The X-18 M and X-25 M will be available over the next 30 days. The "M" stands for "mainstream," and the drives are for use in PCs, notebooks and other consumer computing applications. They come in 80 GB and 160 GB capacities, and 1.8-inch and 2.5-inch form factors, with a 3 Gbps SATA II interface. Read performance is 250 MBps, while sequential writes are about 70 MBps.
The X-25 E, or "Extreme," is set to follow in 90 days with smaller capacity – 32 GB and 64 GB models – and a sequential write performance that has been clocked in internal tests at 170 MBps. Also, 4 KB random-read IOPS have been measured at 35,000 per drive, and random writes at 3,300. According to Intel, this boost in performance comes from having parallel access through 10 I/O channels to each die in the enterprise version of the drive.
While these drives, like other SSDs on the market, have yet to overcome the disparity between read and write performance on NAND flash, Intel has architected the drives to be more reliable than other SSDs.
One of the major issues with SSDs today, along with cost and write performance, is durability, which is a two-fold problem. First, SSDs are subject to a phenomenon known as "write amplification," because memory cells must first be erased completely in 1 MB chunks before new bits of data can be written. Most SSDs transfer the contents of the block to be erased to DRAM for new bits to be added, and erase the contents of the cell before transferring the newly reconstituted cell back to the NAND die it came from.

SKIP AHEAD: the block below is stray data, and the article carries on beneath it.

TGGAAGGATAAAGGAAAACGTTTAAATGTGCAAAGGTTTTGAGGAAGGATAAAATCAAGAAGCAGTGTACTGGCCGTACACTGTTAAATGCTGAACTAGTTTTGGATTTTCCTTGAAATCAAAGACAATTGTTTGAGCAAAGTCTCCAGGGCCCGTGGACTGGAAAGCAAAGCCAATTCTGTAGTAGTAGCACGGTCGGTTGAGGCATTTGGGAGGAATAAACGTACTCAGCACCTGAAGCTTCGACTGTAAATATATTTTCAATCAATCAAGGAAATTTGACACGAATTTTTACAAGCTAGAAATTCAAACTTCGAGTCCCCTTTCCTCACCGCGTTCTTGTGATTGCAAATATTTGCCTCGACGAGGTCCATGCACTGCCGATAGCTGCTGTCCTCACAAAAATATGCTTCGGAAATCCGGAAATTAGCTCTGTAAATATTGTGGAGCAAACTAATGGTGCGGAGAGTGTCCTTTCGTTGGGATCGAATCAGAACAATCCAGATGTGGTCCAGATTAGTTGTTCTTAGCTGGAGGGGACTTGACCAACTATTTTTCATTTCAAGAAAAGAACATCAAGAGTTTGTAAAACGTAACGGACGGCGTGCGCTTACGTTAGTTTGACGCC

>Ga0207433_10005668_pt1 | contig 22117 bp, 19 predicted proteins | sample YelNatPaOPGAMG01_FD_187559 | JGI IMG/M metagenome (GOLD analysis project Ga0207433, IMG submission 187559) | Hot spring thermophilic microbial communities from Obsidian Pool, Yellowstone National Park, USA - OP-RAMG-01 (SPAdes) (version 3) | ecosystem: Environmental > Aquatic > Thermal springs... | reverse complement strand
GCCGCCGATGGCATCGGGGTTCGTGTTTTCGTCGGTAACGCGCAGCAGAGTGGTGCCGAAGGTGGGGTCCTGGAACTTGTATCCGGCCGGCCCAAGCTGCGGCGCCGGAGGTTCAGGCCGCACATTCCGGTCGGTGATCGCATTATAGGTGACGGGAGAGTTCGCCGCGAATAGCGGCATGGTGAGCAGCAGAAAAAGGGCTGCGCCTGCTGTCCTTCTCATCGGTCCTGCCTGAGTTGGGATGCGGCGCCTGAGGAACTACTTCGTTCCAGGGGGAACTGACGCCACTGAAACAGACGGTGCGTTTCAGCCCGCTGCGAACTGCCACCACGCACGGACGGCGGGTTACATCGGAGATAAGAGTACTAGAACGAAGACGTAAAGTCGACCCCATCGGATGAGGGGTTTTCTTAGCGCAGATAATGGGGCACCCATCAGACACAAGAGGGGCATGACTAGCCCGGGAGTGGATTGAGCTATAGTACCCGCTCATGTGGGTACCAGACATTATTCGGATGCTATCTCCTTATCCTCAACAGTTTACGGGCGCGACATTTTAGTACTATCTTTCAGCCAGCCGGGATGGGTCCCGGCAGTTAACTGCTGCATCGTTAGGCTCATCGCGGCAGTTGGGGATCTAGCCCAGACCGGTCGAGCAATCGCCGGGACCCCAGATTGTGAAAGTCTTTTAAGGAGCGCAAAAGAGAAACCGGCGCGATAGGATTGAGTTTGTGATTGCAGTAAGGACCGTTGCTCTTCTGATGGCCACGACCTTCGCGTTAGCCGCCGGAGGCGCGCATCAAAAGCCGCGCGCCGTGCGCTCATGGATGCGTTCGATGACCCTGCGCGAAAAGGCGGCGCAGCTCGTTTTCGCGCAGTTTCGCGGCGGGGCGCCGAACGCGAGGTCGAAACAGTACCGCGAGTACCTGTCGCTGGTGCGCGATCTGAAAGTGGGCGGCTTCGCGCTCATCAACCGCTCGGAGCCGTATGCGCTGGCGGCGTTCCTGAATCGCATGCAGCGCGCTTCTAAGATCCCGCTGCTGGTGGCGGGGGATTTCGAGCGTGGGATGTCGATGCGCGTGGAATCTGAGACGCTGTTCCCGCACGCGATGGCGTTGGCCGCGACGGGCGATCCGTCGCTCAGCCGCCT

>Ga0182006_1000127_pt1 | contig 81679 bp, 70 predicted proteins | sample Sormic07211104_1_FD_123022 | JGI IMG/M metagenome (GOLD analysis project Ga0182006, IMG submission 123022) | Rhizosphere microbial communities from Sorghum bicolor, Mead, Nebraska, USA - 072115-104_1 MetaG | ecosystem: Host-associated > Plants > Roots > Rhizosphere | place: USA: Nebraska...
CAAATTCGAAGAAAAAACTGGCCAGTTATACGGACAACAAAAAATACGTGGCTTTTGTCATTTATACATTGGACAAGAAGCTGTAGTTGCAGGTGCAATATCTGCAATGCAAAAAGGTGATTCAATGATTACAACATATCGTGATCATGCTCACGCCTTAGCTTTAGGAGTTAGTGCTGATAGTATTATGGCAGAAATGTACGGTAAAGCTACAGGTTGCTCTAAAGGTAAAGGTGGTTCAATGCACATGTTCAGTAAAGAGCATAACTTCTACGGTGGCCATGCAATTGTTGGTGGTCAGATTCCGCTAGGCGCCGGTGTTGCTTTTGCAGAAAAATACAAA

Knut Grimsrud, Intel Fellow, director of storage architecture, said this process can involve up to 32 I/O operations within the SSD over the original write from the application. Because NAND has a finite number of write/erase cycles, this can shorten the life of the medium. For the X-25 E, Intel claims each write I/O uses just 1.1 times the number of writes within the SSD.
Intel won't divulge how that process works, claiming that such information is proprietary. Similarly, Intel also said its SSDs have special algorithmic efficiencies for wear leveling among the individual NAND dies within the SSD.
Intel measures wear-leveling efficiency by comparing the total number of cycles put on the most-used block with the total number of cycles put on an average block, Grimsud said. This comparison is expressed as a ratio. He said this ratio can be 3:1 in some SSDs. With the X-25 E, Intel claims that internal testing shows the most-cycled block with 10% more cycles than average, or a ratio of 1.1:1. "In terms of cycling endurance, a factor of three differences in the wear-leveling performance also has material impact on overall reliability," Grimsrud said.
Intel has not yet set pricing for the drives or identified OEM partners who will use its drives, but a video within an Intel press kit showed officials from Hewlett-Packard and Lenovo saying the mainstream drives will be put in their laptops. The video also included comment from John Fowler, Sun Microsystems' executive vice president of systems, who said Intel will join Samsung in supplying Sun its drives for upcoming hybrid storage devices.
IDC analyst Jeff Janukowicz said while it's unclear what exactly the mechanisms are behind Intel's longevity and reliability claims, "This is how we're going to start talking about SSDs going forward – we're going to be looking for vendors to differentiate according to these features."
Meanwhile, Intel's brand recognition will give the whole market a boost by definition, Janukowicz said. "Their brand brings a lot of validation to the SSD market," he said. "They're also bringing knowledge of PC and enterprise controller workloads, which are important to architecting SSDs."